Actions Speak Louder BY: JAY MAXWELL

May 7, 2012 by Jay Maxwell

142-095This year marks thirty years for me in the mobile disc jockey business and it is as much fun today as it was the first time I took my home stereo system and my album and 45 collection to the church dance to help out.

Because of the encouragement given to me by those in attendance at that small function, I got the notion that perhaps I had found something that I had both a passion for doing and that would bring in a little extra money on the side.

Little did I know that it would eventually turn into a lifetime career for me, and give me the flexibility to pursue dual careers—my other career being that of a full-time college professor of business.

When I tell someone I first meet what I do for a living, their response is usually the same, “So you get to play music, how cool.” I’m sure that many of you have heard the same thing from people who really have no clue just how much more a DJ does at an event to enhance the evening’s experience. For three decades,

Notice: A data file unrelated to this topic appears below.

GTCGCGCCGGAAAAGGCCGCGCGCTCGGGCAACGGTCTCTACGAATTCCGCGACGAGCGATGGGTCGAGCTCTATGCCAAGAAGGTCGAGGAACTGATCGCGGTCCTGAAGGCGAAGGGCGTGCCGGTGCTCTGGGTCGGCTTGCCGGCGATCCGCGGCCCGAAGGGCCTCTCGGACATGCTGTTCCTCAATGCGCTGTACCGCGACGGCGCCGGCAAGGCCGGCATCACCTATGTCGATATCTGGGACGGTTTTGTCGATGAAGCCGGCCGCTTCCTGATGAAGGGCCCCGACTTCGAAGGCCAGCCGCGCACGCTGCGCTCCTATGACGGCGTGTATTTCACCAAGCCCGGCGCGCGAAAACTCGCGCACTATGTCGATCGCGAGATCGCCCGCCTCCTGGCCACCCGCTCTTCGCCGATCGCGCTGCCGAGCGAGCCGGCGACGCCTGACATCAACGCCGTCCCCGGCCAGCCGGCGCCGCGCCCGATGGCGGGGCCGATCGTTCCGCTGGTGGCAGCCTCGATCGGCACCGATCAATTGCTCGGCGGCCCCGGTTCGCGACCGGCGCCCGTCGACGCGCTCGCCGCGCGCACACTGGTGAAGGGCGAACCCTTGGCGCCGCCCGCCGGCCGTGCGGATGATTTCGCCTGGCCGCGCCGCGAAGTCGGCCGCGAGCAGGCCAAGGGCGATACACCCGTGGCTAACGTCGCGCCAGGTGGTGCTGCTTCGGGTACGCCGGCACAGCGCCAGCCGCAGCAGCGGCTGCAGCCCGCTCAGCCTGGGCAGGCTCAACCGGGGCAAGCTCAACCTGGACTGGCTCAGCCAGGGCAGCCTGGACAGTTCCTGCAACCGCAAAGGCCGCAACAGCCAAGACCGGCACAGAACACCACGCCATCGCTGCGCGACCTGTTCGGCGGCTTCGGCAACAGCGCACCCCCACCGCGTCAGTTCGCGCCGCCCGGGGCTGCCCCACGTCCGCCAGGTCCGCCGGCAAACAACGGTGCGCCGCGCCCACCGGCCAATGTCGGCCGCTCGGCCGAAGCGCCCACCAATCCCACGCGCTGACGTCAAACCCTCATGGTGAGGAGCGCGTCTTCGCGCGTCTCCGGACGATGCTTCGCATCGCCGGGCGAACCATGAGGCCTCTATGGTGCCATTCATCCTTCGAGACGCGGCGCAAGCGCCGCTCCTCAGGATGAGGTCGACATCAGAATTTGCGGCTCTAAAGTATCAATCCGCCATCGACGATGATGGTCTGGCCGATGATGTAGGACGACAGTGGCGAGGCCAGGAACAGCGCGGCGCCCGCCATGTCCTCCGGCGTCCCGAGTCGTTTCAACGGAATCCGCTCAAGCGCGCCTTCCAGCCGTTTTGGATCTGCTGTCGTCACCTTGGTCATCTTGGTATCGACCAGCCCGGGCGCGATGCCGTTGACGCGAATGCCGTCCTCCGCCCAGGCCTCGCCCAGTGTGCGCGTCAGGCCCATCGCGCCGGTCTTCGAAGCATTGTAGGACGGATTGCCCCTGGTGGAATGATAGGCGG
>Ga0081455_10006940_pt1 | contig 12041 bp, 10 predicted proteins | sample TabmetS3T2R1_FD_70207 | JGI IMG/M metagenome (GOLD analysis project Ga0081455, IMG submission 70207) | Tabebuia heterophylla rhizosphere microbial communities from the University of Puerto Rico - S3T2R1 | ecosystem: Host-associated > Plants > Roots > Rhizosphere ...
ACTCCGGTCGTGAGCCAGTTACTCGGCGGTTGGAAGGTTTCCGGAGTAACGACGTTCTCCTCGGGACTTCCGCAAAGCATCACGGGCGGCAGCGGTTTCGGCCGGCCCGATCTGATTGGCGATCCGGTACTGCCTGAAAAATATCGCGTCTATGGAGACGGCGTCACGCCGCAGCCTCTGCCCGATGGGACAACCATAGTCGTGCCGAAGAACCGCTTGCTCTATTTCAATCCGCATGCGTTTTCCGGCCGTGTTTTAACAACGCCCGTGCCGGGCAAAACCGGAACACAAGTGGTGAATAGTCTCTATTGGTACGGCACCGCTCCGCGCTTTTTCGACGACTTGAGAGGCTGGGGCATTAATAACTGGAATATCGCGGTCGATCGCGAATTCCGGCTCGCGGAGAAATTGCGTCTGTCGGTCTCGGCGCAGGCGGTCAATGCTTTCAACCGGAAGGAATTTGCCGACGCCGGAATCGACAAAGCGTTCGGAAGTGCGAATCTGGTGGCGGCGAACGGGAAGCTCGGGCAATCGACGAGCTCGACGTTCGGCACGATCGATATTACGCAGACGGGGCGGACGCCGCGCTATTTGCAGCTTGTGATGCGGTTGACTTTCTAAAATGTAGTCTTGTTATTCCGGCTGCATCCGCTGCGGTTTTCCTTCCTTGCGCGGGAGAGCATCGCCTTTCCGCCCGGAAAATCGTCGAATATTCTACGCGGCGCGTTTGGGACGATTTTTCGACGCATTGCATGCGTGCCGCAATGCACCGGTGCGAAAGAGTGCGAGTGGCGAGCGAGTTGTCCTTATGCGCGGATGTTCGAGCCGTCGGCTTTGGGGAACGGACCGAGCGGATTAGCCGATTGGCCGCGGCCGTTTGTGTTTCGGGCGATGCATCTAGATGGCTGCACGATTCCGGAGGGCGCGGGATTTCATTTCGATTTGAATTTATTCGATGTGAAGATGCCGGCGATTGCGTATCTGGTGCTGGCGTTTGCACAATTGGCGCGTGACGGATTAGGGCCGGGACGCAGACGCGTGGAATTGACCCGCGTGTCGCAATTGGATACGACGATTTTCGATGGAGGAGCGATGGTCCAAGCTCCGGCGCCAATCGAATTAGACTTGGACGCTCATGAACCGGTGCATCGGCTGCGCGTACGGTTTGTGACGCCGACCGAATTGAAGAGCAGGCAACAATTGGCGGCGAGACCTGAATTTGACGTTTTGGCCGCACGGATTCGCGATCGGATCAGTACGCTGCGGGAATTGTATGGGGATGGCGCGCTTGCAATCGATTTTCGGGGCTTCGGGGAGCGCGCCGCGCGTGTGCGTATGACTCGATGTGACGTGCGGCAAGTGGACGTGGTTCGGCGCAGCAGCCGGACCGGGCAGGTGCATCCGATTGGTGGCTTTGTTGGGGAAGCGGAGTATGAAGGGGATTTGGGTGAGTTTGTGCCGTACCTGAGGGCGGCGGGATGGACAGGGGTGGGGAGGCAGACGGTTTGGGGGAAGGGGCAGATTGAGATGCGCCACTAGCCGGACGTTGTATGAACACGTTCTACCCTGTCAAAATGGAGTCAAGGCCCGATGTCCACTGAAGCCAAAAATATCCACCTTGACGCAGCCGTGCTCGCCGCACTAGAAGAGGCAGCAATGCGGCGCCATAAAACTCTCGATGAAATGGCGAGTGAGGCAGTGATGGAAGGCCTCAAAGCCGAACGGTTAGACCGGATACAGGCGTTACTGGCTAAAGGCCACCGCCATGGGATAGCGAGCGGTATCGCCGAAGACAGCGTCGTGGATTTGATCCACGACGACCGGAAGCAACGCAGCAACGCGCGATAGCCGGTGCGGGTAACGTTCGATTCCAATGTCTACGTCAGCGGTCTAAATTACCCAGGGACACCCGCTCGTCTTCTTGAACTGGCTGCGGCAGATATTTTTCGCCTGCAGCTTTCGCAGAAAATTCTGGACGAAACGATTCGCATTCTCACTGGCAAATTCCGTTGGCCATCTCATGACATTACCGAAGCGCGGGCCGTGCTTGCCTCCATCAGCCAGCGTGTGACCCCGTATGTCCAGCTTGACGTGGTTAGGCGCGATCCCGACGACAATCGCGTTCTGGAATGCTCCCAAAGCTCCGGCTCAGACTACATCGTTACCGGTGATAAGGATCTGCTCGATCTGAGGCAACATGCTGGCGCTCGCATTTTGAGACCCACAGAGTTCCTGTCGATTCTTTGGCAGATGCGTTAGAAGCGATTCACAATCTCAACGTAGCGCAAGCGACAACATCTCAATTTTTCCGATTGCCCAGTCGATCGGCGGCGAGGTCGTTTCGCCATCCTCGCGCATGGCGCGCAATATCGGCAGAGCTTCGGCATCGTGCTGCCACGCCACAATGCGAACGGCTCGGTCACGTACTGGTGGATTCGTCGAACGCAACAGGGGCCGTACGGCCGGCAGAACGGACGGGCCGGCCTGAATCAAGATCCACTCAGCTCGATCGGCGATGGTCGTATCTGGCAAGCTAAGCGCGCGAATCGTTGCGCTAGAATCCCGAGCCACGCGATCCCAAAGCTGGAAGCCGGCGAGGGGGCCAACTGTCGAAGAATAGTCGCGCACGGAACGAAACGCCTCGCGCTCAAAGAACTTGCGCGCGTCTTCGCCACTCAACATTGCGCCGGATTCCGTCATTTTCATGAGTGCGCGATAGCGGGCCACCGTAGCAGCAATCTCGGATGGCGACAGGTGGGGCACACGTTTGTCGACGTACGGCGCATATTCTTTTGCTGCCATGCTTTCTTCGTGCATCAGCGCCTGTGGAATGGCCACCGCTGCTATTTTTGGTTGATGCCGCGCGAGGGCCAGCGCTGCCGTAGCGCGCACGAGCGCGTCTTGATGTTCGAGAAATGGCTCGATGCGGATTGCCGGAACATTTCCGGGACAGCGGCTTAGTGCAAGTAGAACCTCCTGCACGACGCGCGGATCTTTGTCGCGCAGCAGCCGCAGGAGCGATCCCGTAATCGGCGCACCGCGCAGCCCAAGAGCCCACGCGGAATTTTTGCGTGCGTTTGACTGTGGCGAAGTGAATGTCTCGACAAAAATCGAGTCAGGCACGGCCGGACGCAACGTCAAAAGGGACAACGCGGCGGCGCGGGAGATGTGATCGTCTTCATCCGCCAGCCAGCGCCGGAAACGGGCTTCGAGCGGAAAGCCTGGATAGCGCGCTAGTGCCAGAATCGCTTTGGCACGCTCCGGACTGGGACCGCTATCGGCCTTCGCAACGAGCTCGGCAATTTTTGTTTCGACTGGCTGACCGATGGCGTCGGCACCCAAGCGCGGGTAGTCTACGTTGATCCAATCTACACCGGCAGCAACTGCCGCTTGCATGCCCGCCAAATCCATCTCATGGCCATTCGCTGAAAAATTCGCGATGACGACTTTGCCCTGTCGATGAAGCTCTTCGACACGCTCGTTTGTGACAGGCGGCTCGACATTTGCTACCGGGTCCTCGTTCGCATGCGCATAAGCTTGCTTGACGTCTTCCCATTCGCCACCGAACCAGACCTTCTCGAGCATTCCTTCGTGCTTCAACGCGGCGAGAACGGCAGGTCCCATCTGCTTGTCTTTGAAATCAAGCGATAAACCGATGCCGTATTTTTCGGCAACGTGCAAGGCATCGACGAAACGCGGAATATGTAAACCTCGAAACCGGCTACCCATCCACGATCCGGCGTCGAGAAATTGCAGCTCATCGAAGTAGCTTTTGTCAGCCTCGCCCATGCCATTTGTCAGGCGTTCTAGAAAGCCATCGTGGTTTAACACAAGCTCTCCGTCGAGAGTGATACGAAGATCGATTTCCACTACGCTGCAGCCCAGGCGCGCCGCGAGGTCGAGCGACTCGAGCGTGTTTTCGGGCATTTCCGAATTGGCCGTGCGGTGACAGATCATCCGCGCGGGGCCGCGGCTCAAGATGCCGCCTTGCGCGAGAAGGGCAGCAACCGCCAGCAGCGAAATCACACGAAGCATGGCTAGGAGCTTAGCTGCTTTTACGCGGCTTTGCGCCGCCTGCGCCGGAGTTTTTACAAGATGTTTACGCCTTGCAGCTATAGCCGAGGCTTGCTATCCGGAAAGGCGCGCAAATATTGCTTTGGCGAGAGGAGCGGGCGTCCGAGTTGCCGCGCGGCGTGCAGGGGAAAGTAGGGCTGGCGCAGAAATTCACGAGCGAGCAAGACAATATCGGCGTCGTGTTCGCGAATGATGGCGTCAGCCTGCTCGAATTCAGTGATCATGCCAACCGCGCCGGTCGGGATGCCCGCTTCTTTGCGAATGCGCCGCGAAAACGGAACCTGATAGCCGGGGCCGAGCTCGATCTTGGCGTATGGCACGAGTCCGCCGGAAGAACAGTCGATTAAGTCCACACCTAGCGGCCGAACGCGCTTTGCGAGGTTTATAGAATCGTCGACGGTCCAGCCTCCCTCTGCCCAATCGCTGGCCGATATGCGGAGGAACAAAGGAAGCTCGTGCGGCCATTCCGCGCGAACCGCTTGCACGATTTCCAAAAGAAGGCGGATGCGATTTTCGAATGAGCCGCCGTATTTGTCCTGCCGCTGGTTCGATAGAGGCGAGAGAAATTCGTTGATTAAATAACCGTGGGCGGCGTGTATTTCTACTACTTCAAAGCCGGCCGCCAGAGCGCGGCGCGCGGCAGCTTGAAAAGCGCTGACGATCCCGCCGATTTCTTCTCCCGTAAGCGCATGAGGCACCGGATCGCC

I have explained to people the many details that a DJ is responsible for at most events. Some of these details might be obvious, others are subtle, perhaps even unspoken. At a wedding reception for example, I tell them that most DJs serve as the wedding reception coordinator if the couple did not hire one. Even before the couple arrives, it is the DJ who is setting the tone of the event with the right music played. Once the couple arrives, the DJ will organize the wedding party as quickly as possible in the order on the bride’s list and then announce them when they enter. Of course, weeks before the reception he met with the bride and groom to learn exactly how to pronounce everyone’s name and the order of the events. Even the song played for the introduction was preplanned to make sure that it is an appropriate song for this day’s theme. The entire flow of the event was planned well in advance by the bride and groom with the assistance and helpful suggestions of the DJ. Getting and keeping everyone on track—both the professionals (photographer, cater, videographer) and the important players (bride and groom, honor attendants, parents)—is the responsibility of the DJ. Sure, keeping people on the dance floor is important; but the ability to create smooth transitions between each section of the evening is paramount to a successful overall event…and it is all in the hands of the DJ.